No doubt. You are sitting at home right now admiring the abundant harvest you’ve just gleaned from your garden. A plethora of fruits and veggies just waiting for you.
Unfortunately, along with a crop of tomatoes, bell peppers, merlitons, aubergines and courgettes, you’re also harvesting young fruit flies. Even if you thoroughly wash the fruit, the maggots will still be there, eating away at your precious plums. Within a week or less, they will have emerged into whatever environment you’ve placed them.
If it’s in your house, you could have a problem. At least, an esthetic one. While fruit flies are especially attracted to ripened fruits and vegetables in the kitchen, they will also breed in cleaning rags, drains, empty bottles and cans, garbage disposals, trash cans and mops.
All they need is a moist film of fermenting organic material. Fortunately, in the controlled environment of your house, it shouldn’t be too bad a problem to tackle.
The first thing to do: avoid problems with fruit flies in the first place. This means eliminating any sources of attraction. Eat, discard or refrigerate ripened fruit. A single rotten potato or onion stuck in the back of the cupboard, a spot of spilled fruit juice under the fridge, a can in your recycling bin with a few forgotten droplets of beer or cola still in it. All of these can breed thousands of fruit flies very quickly. Females can lay up to 500 eggs.
If it’s too late for the first step and you already have fruit flies buzzing about, you have to begin by cleaning up all potential breeding areas. Unless this step is completed, anything else you do will be a complete waste of time. Finding the sources can be challenging and will require persistence.
Some sites that are inaccessible (such as garbage disposals and drains) can be inspected by placing a clear plastic storage bag over the opening overnight. If flies are breeding in that spot, the adults will emerge and be caught in the bag. To reduce the numbers of fruit flies, use a drain cleaner to eliminate some of the build-up in which they’re breeding.
After you've managed to find and eliminate the source of breeding, you can use one of the commercial bug-bombs to get rid of any adult flies that are left. If you have some objection to using insecticides, you can try trapping the remaining flies. There are commercial fruit fly traps available. But there are a couple of less expensive methods that have always worked reasonably well.
One is to use a small jar, plastic wrap and a bit of bait. Here's what you need to do:
▪ 1. Find a small container like a baby food jar and wash it thoroughly. Don't use a pickle jar or one with a funky smell. You want a clean, odorless container.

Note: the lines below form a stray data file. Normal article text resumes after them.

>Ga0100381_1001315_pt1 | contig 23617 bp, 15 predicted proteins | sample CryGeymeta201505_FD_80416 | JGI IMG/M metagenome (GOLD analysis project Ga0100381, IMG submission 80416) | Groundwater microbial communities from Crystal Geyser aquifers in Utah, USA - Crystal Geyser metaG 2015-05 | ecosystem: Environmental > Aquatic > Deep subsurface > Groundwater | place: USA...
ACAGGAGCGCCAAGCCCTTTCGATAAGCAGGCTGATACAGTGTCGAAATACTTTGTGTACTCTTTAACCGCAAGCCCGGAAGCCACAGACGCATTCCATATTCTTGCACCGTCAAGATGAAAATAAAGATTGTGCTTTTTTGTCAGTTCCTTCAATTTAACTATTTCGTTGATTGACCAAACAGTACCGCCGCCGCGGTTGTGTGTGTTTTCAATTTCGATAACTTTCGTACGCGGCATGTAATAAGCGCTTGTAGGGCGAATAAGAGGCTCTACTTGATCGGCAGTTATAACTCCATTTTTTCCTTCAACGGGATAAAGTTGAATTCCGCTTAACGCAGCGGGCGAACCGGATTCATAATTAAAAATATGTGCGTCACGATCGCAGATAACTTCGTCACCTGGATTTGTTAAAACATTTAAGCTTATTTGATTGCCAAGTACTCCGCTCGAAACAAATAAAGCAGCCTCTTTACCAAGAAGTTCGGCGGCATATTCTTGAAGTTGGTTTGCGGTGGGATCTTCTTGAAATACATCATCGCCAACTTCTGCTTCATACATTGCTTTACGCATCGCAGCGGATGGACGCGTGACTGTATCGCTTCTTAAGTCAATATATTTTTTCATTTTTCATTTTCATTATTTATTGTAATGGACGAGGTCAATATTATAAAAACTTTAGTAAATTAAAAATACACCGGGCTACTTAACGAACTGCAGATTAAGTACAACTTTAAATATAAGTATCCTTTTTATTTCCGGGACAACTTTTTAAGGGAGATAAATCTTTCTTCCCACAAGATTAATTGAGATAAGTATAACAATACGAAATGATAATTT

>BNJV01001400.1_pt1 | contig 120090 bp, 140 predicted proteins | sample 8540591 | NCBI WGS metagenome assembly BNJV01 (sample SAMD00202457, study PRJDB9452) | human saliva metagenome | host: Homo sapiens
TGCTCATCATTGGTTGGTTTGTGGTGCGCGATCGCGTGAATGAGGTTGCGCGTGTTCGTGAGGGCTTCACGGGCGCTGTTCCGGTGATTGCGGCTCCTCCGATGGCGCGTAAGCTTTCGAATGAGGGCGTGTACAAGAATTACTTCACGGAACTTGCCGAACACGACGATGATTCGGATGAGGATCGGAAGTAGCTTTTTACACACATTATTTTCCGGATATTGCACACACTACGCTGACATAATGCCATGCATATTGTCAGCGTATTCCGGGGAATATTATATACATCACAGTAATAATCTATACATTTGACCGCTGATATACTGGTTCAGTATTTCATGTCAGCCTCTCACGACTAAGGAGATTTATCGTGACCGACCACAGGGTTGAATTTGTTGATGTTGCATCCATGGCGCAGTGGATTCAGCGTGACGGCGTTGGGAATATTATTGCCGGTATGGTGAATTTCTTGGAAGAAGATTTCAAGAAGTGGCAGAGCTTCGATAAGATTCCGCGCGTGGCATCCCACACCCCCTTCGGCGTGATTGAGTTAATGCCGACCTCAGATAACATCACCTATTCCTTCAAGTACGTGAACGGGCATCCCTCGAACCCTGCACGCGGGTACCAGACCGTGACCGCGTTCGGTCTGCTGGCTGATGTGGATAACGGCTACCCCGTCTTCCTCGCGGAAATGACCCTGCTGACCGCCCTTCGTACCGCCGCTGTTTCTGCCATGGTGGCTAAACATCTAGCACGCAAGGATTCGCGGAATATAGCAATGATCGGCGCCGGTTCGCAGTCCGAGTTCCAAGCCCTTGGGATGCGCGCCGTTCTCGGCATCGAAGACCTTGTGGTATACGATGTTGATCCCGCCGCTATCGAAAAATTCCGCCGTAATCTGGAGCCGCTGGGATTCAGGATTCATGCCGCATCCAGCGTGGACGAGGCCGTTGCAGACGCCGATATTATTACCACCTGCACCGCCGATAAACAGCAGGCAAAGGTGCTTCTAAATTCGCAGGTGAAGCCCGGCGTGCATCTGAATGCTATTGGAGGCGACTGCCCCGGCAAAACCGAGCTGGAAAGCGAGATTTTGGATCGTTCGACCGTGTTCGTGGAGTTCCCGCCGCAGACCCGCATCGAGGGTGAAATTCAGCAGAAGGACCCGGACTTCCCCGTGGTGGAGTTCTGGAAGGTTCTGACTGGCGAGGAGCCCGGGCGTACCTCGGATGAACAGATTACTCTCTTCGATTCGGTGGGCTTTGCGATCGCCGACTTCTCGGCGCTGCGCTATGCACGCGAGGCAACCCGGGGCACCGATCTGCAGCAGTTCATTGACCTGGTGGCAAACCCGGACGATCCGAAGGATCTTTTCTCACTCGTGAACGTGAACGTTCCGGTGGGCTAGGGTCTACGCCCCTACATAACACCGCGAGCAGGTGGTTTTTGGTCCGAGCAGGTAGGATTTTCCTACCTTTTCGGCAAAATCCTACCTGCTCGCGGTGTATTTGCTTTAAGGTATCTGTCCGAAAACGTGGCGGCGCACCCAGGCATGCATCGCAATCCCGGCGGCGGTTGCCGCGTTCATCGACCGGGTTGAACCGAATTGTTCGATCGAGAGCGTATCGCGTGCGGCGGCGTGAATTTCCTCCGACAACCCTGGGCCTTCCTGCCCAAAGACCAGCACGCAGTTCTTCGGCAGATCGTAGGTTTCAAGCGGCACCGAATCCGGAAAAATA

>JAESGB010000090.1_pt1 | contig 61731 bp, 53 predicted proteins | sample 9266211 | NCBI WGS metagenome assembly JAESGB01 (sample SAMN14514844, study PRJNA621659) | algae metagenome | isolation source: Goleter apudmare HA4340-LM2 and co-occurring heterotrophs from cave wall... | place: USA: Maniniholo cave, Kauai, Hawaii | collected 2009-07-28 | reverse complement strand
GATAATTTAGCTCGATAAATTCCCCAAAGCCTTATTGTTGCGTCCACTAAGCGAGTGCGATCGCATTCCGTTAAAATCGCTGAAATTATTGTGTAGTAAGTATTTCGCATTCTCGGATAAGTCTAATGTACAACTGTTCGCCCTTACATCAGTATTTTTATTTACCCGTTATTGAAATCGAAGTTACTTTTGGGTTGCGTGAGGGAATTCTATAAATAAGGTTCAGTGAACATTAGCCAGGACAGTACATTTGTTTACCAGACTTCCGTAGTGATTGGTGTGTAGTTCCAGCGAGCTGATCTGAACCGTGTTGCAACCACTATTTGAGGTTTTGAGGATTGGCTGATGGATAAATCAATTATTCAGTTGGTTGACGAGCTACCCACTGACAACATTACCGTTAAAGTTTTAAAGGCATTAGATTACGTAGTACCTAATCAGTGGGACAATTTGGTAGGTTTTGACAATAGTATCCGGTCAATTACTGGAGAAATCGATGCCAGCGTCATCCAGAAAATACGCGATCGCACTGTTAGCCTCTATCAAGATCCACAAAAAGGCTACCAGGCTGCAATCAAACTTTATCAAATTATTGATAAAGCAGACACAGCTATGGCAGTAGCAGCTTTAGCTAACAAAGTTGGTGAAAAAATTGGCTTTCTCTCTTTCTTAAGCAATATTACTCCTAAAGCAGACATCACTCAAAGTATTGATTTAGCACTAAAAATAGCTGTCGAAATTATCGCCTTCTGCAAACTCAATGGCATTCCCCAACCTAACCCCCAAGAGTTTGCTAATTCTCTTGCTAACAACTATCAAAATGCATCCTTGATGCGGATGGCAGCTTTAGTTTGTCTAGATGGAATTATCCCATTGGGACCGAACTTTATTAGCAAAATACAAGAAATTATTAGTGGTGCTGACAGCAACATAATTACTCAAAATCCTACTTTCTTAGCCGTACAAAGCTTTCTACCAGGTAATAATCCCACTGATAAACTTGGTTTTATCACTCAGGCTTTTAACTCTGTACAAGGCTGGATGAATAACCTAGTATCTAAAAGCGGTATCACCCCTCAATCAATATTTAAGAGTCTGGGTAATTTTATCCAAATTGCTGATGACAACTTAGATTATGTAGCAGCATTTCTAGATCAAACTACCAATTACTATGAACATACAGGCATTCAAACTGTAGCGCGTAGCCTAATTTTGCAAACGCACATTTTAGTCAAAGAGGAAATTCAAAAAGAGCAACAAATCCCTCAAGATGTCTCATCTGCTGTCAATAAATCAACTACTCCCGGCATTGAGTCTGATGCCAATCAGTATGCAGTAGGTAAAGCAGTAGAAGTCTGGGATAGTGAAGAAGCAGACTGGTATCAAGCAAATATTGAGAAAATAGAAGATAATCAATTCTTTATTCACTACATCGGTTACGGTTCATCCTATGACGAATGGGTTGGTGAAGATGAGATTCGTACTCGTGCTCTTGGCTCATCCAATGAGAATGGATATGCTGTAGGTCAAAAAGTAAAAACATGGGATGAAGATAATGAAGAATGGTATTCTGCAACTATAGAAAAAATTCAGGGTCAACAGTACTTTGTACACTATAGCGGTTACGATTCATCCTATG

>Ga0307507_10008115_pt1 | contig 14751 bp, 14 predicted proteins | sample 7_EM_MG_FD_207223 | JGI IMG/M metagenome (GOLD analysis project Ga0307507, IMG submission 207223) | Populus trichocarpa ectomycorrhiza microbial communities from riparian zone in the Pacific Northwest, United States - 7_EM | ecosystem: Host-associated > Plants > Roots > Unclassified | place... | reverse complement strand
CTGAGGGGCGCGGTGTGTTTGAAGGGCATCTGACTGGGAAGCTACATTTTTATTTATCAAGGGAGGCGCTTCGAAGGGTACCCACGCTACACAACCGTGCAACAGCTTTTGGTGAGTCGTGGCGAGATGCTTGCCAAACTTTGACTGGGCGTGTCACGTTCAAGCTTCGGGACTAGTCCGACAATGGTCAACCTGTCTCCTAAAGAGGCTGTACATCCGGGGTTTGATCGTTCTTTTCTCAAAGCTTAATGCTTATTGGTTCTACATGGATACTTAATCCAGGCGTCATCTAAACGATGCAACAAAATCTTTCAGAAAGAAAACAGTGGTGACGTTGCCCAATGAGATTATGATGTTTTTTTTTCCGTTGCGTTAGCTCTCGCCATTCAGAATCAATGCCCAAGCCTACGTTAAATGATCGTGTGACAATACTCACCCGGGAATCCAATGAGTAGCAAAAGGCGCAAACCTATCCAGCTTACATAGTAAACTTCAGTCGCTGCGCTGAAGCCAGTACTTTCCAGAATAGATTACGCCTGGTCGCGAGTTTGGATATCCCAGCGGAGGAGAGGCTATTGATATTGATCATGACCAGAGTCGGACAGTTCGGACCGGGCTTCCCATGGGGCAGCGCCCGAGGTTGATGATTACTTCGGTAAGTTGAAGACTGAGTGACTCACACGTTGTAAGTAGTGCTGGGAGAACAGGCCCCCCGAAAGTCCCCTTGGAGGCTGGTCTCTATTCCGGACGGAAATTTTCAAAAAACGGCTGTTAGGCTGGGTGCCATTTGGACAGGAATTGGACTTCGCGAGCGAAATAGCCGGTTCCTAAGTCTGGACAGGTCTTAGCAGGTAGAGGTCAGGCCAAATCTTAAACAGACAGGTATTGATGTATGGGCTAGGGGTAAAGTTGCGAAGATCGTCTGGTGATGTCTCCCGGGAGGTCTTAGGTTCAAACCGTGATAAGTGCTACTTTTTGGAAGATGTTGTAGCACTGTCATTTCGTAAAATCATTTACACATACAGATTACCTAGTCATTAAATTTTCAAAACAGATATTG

▪ 2. Place a small piece of banana and put it inside the jar. Banana works well but you can experiment. Red wine is also very attractive (but, for some reason, not white wines).
▪ 3. Top the trap with a piece of plastic wrap, making certain that it's a tight fit. Take an ice pick or similar object and poke four or five small holes in the wrap. The holes should be just large enough for the flies to enter the trap (3 millimeters or 1/8th inch). Once the fly enters the trap through the hole, they won't be able to get out.
▪ 4. Place the trap in the area where you've seen the most flies. Depending on the infestation, you'll probably start to see flies in your trap in just a few hours. Within 24 hours, you should know just how bad your problem is.
Another method is to use a small plastic bottle. Cut off the top at its shoulder. Place a few ounces of cider vinegar into the bottom of the bottle. Invert the section you cut off back into the bottom of the bottle. This makes a funnel that allows the flies to enter. But most won’t be able to get back out. To kill the flies, cover the top and shake. This will drown the flies.
These are safe, easy and cheap methods that works consistently well. If you don't want your trap on public display, you can hide it behind the garbage can, in a cupboard or under the sink. You'll want to empty the trap every three or four days before the eggs have time to hatch out.
Don't forget about them. The grown ups may not be able to easily escape from the traps but the young maggots can. The last thing you want is a mass of maggots stampeding about your kitchen.
In heavy infestations, you may want to keep the traps going for at least two weeks. Before you know it, your fly problem will disappear. At least until you bring your fall harvest of lemons and oranges into the house.
Tim Lockley, a specialist in entomology, is retired from a 30-year career as a research scientist for the U.S. Department of Agriculture. For answers to individual questions, please send a stamped, self-addressed envelope to Tim Lockley, c/o Sun Herald, P.O. Box 4567, Biloxi MS 39535.